Elohim, The Divine Council, and Jesus
Psalm 82 and Psalm 89
Angelic Rebellion Lesson #03
November 19, 2020
Dr. Robert L. Dean, Jr.
“Our Father, You are the God of the heavens and the earth and the seas and all that is in them. You created everything ultimately from nothing. Father, You are the sovereign God, the King of the universe, Who reigns over His creation.
“Father, we recognize that You have given the human race free will. You’ve given them volition, and we see what the Scripture describes is just mass rebellion all of the time. We know that reality is not limited to what we see, taste, touch, feel, hear, but that there is another realm of existence, that of the angelic host, which includes the fallen angels and the demons and Satan.
“Father, we know that we are part of that angelic rebellion and that we have this ongoing warfare that is definitely influenced by these dark forces—wicked forces of evil, as Paul describes them. Father, we know that they have an influence on the kingdoms, the nations, of this world, and we pray that You would restrain them and restrain the evil in this country that seems to have gained such a foothold.
“We see, watching some of the better reporting on television, that there is mass corruption in this election. And, Father, we’re thankful that this is being exposed. This is part of Your plan; in Your grace You cause the wicked to hoist themselves on their own petard and to have their evil and wicked schemes exposed.
“Father, we pray that the people in this nation will have their eyes opened to the evil that is going on around them. That may be the last opportunity they have to really turn back to You. Father, we pray that You would open our eyes with what we study tonight. We pray this in Christ’s name. Amen.”
All right. Let’s open our Bibles. First of all, we’ll go to Psalm 82. Tonight we’re looking at a review of the term ’elohim. We’ll look at ’elohim, and then we will look at this concept of the Divine Council and how Psalm 82 relates to an interchange that Jesus had with the Pharisees in John 10. I hope I can get through all of that tonight. So that is what we’re looking at.
We’ll start off just reviewing a little bit from last time. We did some introductory material on Sunday morning and at the beginning of class on Tuesday night, just going through some basics about the angels. That the angels are divided into two classes: those that are holy; and those that have rebelled against God.
I made the comment last time that it’s actually more accurate to call it an angelic revolt or angelic rebellion because “rebellion” has the idea of overturning an established authority, and they wish to overturn the authority of God. Whereas a conflict just can be between equals—any armed conflict between nations, between people.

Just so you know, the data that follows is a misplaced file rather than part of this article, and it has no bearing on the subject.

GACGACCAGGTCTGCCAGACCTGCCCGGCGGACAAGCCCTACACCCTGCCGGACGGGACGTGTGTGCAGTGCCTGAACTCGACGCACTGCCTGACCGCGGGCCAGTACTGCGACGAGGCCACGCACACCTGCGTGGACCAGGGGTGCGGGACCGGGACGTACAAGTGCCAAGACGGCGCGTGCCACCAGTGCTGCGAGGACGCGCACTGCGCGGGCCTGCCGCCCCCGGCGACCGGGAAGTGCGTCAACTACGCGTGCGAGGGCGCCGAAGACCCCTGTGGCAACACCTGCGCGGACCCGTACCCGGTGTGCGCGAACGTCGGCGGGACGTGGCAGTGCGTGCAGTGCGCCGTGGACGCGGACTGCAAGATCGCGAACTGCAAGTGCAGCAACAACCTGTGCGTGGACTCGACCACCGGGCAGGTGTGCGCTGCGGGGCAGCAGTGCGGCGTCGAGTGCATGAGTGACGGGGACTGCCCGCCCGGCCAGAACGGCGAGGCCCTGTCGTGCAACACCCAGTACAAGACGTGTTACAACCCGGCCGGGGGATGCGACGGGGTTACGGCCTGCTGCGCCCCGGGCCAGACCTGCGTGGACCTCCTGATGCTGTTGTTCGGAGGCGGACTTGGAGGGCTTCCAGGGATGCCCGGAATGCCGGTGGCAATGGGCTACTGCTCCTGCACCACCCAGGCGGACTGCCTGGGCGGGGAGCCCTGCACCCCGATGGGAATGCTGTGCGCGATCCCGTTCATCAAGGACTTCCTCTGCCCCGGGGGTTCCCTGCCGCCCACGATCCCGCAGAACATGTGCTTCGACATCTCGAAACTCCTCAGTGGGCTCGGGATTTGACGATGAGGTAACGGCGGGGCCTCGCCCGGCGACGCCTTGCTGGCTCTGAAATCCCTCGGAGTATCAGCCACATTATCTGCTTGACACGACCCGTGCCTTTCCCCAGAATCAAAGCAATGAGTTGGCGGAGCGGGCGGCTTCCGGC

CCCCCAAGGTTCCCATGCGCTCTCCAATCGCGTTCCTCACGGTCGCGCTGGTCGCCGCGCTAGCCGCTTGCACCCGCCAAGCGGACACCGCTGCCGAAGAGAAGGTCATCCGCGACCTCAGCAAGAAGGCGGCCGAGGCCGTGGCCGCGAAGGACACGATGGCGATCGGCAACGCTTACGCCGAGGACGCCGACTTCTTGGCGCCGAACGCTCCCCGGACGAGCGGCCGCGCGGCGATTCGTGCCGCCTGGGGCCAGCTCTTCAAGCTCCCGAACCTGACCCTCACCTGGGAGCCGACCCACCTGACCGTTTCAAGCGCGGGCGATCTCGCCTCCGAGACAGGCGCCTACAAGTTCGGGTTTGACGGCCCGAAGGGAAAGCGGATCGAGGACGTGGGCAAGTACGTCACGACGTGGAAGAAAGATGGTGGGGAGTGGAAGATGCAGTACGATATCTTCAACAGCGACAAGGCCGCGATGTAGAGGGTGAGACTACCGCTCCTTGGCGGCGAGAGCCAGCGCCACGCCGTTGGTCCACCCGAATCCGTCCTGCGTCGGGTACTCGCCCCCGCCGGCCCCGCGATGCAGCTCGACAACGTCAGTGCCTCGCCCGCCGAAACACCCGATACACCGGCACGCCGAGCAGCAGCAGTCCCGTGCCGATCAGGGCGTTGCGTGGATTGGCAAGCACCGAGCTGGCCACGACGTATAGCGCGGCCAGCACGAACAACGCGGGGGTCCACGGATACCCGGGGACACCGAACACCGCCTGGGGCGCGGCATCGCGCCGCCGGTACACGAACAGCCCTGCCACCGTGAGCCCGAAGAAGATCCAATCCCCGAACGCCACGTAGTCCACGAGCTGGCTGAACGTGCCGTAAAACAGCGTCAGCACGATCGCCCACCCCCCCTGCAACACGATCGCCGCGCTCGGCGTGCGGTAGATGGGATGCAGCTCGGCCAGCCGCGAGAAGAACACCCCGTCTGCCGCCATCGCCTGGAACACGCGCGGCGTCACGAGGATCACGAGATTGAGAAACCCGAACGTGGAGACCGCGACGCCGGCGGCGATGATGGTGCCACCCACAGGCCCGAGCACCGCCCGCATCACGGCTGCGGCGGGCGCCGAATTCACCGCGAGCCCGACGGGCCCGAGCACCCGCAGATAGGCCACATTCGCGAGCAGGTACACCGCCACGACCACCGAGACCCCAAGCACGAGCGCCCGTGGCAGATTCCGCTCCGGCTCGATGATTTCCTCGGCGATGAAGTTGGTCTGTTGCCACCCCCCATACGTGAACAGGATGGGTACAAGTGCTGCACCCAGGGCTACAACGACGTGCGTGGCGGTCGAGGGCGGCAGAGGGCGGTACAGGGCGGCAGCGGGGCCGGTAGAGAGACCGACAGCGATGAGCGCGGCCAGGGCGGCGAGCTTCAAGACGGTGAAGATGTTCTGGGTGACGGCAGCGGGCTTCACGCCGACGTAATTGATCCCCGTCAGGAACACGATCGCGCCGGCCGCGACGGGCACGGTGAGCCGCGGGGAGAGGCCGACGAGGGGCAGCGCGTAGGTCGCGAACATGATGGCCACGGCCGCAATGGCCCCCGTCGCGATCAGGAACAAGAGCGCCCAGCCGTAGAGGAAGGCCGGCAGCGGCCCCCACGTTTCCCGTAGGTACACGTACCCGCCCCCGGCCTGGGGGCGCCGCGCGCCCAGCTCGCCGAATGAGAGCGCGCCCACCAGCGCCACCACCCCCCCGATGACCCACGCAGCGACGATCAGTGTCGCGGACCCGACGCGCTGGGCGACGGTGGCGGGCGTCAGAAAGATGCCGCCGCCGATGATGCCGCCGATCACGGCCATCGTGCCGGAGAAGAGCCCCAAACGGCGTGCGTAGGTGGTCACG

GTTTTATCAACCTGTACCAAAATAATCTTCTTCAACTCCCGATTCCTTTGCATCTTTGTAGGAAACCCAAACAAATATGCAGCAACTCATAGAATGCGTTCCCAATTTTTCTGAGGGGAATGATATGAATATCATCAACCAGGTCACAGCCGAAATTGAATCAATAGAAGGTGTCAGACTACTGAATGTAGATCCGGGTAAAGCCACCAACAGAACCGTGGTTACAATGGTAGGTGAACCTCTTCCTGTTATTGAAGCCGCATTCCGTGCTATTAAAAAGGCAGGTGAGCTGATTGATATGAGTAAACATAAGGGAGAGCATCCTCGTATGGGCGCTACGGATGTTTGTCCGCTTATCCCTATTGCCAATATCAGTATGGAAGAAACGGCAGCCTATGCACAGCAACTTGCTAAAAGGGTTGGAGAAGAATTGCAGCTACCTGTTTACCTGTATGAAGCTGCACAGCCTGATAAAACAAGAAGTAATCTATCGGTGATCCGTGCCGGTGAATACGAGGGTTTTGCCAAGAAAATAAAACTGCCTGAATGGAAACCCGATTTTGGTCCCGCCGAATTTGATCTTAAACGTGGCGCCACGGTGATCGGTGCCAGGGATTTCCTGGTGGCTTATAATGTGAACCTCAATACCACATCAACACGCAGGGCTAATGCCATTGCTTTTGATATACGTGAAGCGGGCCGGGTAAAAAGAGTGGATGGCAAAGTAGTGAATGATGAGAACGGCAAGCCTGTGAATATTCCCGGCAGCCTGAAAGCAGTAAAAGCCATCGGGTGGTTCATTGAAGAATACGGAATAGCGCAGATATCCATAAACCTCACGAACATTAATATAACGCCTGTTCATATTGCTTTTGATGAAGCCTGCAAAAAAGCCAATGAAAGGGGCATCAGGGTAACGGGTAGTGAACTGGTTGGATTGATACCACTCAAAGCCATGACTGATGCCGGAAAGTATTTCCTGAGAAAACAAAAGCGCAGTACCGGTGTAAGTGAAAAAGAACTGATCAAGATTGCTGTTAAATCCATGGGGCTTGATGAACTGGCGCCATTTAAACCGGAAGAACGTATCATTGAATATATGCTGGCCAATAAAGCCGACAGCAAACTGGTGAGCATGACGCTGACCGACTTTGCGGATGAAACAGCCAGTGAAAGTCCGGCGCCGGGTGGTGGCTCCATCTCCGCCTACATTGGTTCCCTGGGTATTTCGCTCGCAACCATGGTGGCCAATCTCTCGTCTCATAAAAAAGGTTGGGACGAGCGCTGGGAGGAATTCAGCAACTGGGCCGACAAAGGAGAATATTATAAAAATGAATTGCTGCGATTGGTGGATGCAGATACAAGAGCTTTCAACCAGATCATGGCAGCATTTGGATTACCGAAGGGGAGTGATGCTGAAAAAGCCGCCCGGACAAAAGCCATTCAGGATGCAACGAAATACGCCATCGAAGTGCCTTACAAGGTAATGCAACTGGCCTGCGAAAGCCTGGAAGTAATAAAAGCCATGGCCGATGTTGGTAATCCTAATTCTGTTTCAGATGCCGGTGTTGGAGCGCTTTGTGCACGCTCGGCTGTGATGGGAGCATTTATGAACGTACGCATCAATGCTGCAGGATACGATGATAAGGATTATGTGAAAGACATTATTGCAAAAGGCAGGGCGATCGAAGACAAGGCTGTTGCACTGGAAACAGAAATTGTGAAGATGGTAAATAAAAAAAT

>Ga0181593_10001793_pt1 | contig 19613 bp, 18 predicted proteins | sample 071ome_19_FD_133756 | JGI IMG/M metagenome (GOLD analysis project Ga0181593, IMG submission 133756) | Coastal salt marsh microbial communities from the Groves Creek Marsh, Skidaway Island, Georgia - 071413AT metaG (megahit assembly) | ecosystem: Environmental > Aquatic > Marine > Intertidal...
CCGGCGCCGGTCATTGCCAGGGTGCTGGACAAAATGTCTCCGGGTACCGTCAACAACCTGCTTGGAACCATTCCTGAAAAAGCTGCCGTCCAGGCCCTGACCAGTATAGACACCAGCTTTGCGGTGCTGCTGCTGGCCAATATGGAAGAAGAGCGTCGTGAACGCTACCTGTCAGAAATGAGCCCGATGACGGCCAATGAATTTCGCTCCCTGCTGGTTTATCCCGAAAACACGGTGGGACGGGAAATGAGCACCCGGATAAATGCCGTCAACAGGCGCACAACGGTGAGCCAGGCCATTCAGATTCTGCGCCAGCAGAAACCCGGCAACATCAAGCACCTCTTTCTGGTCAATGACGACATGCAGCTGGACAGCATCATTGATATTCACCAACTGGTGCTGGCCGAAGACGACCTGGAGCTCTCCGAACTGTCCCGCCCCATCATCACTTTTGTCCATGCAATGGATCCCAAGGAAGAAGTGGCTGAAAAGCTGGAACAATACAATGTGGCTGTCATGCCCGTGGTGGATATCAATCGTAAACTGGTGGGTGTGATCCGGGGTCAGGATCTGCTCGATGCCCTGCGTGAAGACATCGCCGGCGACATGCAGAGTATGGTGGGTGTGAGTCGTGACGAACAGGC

Just remember this: angels are not conflicted; they’re revolting. Let that sink it into your mind. Angels are not conflicted; they’re revolting. So, it is a revolution. And this explains why the Bible makes such an important issue about obedience to authority in every sphere of life. It is foundational. Because to rebel against an authority is to imitate Satan in his fall. We’ll eventually get to look at those passages.
Last time we got into talking about the fact that there are several passages that describe these angelic convocations, assemblies, councils, things of that nature.
We looked at Job 1:6 and following. “Now there was a day—or a time—when the sons of God came to present themselves before the Lord, and Satan also came among them.”
We see that even though Satan sinned—and we call it a fall—he is still in Heaven. Somebody asked the question at the end of class last time, “All these pictures that we see of demons torturing people in hell now and pictures of Satan in hell …” You find various examples in different films over the years—Satan is always in hell. But that’s not true. They are still in Heaven. They are not cast out of Heaven until the midpoint of the Tribulation, and then he takes a third of the angels with him. So, until then, they still meet. You have a mixture of these rebellious angels with those who are obedient to God.
The term that is used here is important, again, for our study this evening. It is the phrase, bene ha’elohim. We’ll get to it in detail because it relates to the passage we’ve been studying. Second Peter 2:4 talks about these rebellious angels who are identified in Genesis 6 as the bene ha’elohim. So we’ll get into the details related to that.
But this is where we start. Job is probably as old a book of the Bible as any, and it might be the oldest. We don’t know exactly. There are some who think that Moses could’ve written Job about the same time he wrote the Pentateuch. Job actually lived at the time of the patriarchs, probably Isaac or Jacob, but we don’t know exactly. There’s no mention of Abraham. There’s no mention of Israel, or the call of Abraham, or the promised land, or anything like that. It is all about Gentiles; there are no Jews present.
We don’t know who wrote it or when it was written, but it’s one of the oldest books. And it describes events that happened very, very, very early. So that’s important when you look at the way words are used in Scripture; it’s not a hard and fast rule, but generally when you see a phrase first introduced, that helps set the definition. Now, that’s not always true because words change over centuries, and there are other factors that enter in.